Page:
Social Processes

PA [Pedagogical Authority] is, objectively, symbolic violence first insofar as the power relations between the groups or classes making up a social formation are the basis of the arbitrary power which is the precondition for the establishment of a relation of pedagogic communication, i.e. for the imposition and inculcation of a cultural arbitrary by an arbitrary mode of imposition and inculcation (education).
Bourdieu and Passeron (1977 [1970]:6 )

Noone would challenge the idea that human infants are born without the ability to survive by themselves or self-transform into an adult member of the species. Extended and intimate interaction with local adults is necessary. This need is precisely not arbitrary. Furthermore, noone would challenge that any human being can be made an adult into any human society or culture.

Almost everyone would agree that, through extended and intimate interaction with particular human beings, the child is made into a participant into a particular setting, or culture. What has become interesting is the detail of the process and the extent to which this process can produce differentiated results, particularly in the complex and stratified societies that have become the main concern of anthropologists. For example, take the reality of the (public, state controlled, mandatory) school that has arisen in the history of Europe and spread all over the world. Except for an ever-dwindling portions of the population, going through schools has become an inescapable step in the process of growing human beings. And yet there continues to be doubt and much evidence that the school may not be necessary, and thus that its presence is "arbitrary." One could push the analysis to the curricula and pedagogies that become inescapable in various states or localities. And so on, down to the most minute aspects of interaction.

This arbitrariness in the social process of moving children from various peripheries to various centers has some of the same consequences as the other types of arbitrariness we examined: processual arbitrariness makes certain practices more visible and unmarked while others are either invisible or so heavily marked as to require sanctions that may involve the full power of the State. Furthermore, the most dominant of these processes (schooling for example) are designed to legitimate difference: as school tests must do, they must "discriminate." And they must do so in a manner that allows for the growing not be interrupted. That is the arbitrary systems must become "hegemonic" or, I would rather say, as factual as gravity may be in the physical world.

Foucault contributed to this kind of analysis, particularly in the domain of mental health and sexuality. He has also talked about education.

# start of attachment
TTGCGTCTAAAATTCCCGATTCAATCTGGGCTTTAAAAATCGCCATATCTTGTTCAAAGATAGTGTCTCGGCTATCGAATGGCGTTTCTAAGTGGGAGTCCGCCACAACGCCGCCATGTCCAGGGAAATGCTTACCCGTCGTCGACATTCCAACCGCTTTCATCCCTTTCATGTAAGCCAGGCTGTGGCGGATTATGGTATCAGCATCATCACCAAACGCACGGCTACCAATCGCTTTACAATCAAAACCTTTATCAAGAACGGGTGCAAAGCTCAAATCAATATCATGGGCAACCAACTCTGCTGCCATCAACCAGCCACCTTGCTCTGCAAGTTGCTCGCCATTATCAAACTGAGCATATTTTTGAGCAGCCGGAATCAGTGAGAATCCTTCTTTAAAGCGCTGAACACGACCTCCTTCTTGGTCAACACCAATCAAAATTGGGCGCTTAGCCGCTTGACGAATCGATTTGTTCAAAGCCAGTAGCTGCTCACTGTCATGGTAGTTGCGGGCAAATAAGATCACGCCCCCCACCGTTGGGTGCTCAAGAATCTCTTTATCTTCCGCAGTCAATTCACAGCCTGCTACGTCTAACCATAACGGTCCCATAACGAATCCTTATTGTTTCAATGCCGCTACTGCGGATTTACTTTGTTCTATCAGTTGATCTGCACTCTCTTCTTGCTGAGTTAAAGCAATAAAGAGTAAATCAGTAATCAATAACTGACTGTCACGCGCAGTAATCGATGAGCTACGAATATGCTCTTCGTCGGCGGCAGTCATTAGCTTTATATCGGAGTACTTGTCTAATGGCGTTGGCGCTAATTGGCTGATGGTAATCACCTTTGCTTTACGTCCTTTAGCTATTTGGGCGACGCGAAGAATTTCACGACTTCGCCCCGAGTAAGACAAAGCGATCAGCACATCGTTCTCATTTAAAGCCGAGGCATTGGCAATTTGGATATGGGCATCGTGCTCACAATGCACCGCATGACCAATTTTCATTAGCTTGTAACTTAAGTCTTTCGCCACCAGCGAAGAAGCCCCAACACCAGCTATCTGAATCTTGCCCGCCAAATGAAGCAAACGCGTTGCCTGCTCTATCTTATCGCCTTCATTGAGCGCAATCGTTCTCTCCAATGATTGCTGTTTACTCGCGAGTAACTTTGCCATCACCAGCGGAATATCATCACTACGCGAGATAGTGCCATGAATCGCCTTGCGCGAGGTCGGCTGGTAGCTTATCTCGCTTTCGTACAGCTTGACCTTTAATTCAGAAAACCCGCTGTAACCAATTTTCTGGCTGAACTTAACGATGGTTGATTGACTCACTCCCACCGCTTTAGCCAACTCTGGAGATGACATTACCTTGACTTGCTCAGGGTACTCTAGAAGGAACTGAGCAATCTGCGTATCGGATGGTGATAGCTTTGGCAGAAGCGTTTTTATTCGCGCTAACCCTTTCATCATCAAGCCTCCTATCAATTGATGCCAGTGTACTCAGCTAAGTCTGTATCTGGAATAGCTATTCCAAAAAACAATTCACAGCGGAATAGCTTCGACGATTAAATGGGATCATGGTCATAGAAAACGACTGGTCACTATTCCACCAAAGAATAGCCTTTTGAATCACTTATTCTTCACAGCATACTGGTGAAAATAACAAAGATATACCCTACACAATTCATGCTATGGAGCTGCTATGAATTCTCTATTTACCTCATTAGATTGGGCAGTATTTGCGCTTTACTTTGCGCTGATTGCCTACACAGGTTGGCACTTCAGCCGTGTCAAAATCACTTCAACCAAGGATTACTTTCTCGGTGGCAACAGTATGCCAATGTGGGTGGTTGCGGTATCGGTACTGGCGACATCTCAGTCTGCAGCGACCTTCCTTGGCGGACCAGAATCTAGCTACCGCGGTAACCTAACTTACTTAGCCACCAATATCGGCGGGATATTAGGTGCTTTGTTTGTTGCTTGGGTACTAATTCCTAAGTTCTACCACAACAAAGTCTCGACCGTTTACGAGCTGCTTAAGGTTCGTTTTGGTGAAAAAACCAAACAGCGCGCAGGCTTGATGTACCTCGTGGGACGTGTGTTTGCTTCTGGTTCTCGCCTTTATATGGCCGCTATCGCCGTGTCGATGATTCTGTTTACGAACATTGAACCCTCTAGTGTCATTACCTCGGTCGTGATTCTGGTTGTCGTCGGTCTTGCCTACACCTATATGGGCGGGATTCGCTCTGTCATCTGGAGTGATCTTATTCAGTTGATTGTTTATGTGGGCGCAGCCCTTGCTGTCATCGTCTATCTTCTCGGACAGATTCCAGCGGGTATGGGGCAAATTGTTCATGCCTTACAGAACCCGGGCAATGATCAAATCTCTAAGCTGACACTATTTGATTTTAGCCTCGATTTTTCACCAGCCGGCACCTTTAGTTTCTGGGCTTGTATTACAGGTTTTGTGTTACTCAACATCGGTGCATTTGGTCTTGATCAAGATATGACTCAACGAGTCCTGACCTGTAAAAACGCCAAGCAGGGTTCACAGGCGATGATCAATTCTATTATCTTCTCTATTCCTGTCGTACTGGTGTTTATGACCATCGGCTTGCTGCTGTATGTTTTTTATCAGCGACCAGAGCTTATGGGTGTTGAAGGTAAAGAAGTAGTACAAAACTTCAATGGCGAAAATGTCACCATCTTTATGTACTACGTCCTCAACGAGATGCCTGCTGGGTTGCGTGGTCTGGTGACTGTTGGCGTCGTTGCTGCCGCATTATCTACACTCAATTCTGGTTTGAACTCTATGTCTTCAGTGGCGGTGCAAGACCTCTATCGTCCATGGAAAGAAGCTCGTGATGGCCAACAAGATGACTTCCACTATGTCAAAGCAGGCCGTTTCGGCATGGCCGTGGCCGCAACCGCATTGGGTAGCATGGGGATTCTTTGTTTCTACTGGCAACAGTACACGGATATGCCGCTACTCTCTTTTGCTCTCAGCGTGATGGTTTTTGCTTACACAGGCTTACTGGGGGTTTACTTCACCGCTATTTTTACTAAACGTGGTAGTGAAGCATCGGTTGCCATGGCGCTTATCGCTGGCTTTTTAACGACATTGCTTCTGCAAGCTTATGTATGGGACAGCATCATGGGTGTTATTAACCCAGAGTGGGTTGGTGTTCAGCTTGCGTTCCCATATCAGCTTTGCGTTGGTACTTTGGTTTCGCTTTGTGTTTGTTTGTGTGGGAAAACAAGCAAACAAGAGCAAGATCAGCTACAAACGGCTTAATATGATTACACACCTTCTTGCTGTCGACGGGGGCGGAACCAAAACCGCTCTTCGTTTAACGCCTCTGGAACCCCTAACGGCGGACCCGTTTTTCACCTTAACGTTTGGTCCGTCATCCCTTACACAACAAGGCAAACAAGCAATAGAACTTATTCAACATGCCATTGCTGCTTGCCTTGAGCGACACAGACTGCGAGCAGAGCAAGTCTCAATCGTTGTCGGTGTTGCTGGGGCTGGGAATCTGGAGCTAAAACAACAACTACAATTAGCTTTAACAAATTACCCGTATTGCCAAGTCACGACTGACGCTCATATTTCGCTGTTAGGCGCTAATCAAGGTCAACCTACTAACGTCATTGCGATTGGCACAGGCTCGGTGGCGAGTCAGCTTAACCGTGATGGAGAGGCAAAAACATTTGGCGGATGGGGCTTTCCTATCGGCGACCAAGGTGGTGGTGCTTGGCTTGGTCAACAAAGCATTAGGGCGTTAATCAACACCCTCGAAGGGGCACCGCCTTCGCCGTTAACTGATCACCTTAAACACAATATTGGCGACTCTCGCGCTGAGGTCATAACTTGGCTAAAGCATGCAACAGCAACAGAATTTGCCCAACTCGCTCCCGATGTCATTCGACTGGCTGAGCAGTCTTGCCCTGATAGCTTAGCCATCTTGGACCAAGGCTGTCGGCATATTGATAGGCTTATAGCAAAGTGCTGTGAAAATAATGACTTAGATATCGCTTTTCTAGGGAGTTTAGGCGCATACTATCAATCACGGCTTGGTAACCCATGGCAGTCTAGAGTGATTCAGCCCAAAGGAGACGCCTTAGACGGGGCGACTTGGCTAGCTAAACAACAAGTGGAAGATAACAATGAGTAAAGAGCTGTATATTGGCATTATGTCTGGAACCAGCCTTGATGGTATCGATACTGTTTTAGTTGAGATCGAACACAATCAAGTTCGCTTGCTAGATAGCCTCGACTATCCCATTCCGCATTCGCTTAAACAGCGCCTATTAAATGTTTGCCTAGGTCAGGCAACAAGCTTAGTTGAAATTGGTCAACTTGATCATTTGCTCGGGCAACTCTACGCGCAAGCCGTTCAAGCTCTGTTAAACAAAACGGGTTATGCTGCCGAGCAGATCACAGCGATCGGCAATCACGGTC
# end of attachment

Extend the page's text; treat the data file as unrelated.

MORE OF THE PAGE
Bourdieu’s greatest claim to fame is to have pushed the analysis of (historical) (arbitrary) discourses into the domain of everyday practice with his analysis of what must be involved for schools to work in modern society. He insists that all pedagogies are arbitrary in relation to any functional requirement of “education” or even “schooling” in any societies where the field of human activity is so segmented into these matters as distinct from other activities. In this way he takes all that cultural anthropology had clarified about the human condition to a new level. Arbitrariness is not only a matter for the classification of objects, human beings, qualities, and the association between all these, but also a matter of the processes through which collectivities organize themselves to reproduce, or conserve, themselves.

Specifically Bourdieu challenged us to move beyond the assumption, and hope, that a proper social structure might be evolved by

  1. identifying fundamental human needs,
    1. As we have seen earlier, there is no way for human beings to talk to each other directly about their experience of the world or of each other: there will always be a screen of identifications with social consequences between observers and that they seek to observe
  2. building specialized institutions to deal each of these needs
    1. the need for education that may be argued to depend on both the slow maturation of human infants and the complexification of skills does not in fact determine whether schools are the best method for fulfilling these derived needs. Once has but to look at the multiplicity of kind of schools that Europe and America have developed over the past two centuries (public, private, religious, controlled locally or centrally, etc.).
  3. evolving purely rational processes for the recruitment and training into the various positions needed for these institutions to operate.
    1. There is no consensus anywhere about how to train teachers, how to organize classrooms, curricula, pedagogies, etc.–even after close to a century of attempts to find “the best way.”

Bourdieu also talks about the “violence” that the arbitrariness of social structures must rely upon. This may be the product of a residual hope that humanity might be able to control the arbitrariness of its processes. Be that as it may, arbitrariness cannot be escaped.

contrast with Gramsci's discussion of the limits of arbitrariness (1932)

March 15, 2002